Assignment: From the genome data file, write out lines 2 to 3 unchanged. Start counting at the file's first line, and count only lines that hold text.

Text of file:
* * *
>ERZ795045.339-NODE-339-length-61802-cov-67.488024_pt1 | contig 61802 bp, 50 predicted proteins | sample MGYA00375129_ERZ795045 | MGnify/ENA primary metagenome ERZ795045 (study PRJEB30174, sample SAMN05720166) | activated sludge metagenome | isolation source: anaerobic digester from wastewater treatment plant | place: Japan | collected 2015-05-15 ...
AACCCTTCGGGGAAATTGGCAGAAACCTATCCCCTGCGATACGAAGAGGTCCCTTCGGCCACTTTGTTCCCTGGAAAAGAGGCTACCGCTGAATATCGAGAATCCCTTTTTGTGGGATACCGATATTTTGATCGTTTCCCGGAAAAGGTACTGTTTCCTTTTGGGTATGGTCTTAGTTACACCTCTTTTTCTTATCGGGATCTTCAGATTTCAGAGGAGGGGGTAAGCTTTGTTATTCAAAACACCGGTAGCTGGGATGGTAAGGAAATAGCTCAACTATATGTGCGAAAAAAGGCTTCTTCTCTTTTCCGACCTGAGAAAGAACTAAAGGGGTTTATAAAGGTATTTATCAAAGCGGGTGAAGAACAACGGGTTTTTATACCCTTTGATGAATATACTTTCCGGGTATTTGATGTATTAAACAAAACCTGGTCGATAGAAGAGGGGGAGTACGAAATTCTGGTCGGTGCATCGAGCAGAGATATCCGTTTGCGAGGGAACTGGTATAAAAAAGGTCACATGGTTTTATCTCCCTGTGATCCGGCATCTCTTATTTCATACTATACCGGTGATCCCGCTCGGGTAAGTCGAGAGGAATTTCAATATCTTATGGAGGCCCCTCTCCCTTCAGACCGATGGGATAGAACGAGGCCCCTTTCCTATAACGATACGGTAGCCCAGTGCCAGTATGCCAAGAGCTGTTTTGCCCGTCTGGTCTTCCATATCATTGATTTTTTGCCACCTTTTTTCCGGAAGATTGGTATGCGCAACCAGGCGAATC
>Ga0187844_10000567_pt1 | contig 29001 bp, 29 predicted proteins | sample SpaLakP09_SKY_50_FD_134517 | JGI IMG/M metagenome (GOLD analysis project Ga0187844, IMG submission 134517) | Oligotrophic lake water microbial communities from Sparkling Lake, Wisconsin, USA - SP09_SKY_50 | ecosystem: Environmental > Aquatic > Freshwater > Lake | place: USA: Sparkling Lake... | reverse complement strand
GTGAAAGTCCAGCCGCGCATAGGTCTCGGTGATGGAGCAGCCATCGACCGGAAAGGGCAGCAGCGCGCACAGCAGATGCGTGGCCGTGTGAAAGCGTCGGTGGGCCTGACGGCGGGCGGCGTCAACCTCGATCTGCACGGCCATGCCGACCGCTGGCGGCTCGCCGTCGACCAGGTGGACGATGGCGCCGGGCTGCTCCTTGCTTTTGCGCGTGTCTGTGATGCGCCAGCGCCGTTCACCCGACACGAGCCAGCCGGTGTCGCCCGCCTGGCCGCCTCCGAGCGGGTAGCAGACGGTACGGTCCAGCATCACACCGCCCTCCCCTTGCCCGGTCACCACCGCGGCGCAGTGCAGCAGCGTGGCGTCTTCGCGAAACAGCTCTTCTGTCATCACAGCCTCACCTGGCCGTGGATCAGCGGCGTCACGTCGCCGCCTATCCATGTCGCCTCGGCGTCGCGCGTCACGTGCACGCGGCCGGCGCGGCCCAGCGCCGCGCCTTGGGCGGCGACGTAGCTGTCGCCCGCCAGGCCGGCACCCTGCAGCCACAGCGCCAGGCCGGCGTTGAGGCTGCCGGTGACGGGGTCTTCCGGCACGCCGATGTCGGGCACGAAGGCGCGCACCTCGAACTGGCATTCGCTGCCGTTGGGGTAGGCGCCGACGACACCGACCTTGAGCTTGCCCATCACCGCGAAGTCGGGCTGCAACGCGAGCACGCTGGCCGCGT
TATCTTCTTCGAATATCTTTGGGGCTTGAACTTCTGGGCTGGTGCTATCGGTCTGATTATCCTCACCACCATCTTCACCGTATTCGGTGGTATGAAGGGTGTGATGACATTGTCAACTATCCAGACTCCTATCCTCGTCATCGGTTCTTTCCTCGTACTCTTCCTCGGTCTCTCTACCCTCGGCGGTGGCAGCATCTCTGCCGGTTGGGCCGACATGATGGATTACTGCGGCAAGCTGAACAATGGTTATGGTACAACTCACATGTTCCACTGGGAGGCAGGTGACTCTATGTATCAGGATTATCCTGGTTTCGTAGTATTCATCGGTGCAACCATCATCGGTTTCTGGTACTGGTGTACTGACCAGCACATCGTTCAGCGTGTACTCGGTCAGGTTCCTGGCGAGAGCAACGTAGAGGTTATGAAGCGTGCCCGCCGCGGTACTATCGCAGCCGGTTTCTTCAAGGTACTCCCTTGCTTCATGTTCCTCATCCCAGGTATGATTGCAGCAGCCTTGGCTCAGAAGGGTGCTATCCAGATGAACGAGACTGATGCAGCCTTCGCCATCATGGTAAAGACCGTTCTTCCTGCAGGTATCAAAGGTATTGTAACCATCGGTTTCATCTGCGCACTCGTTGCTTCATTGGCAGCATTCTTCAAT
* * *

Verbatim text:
AACCCTTCGGGGAAATTGGCAGAAACCTATCCCCTGCGATACGAAGAGGTCCCTTCGGCCACTTTGTTCCCTGGAAAAGAGGCTACCGCTGAATATCGAGAATCCCTTTTTGTGGGATACCGATATTTTGATCGTTTCCCGGAAAAGGTACTGTTTCCTTTTGGGTATGGTCTTAGTTACACCTCTTTTTCTTATCGGGATCTTCAGATTTCAGAGGAGGGGGTAAGCTTTGTTATTCAAAACACCGGTAGCTGGGATGGTAAGGAAATAGCTCAACTATATGTGCGAAAAAAGGCTTCTTCTCTTTTCCGACCTGAGAAAGAACTAAAGGGGTTTATAAAGGTATTTATCAAAGCGGGTGAAGAACAACGGGTTTTTATACCCTTTGATGAATATACTTTCCGGGTATTTGATGTATTAAACAAAACCTGGTCGATAGAAGAGGGGGAGTACGAAATTCTGGTCGGTGCATCGAGCAGAGATATCCGTTTGCGAGGGAACTGGTATAAAAAAGGTCACATGGTTTTATCTCCCTGTGATCCGGCATCTCTTATTTCATACTATACCGGTGATCCCGCTCGGGTAAGTCGAGAGGAATTTCAATATCTTATGGAGGCCCCTCTCCCTTCAGACCGATGGGATAGAACGAGGCCCCTTTCCTATAACGATACGGTAGCCCAGTGCCAGTATGCCAAGAGCTGTTTTGCCCGTCTGGTCTTCCATATCATTGATTTTTTGCCACCTTTTTTCCGGAAGATTGGTATGCGCAACCAGGCGAATC
>Ga0187844_10000567_pt1 | contig 29001 bp, 29 predicted proteins | sample SpaLakP09_SKY_50_FD_134517 | JGI IMG/M metagenome (GOLD analysis project Ga0187844, IMG submission 134517) | Oligotrophic lake water microbial communities from Sparkling Lake, Wisconsin, USA - SP09_SKY_50 | ecosystem: Environmental > Aquatic > Freshwater > Lake | place: USA: Sparkling Lake... | reverse complement strand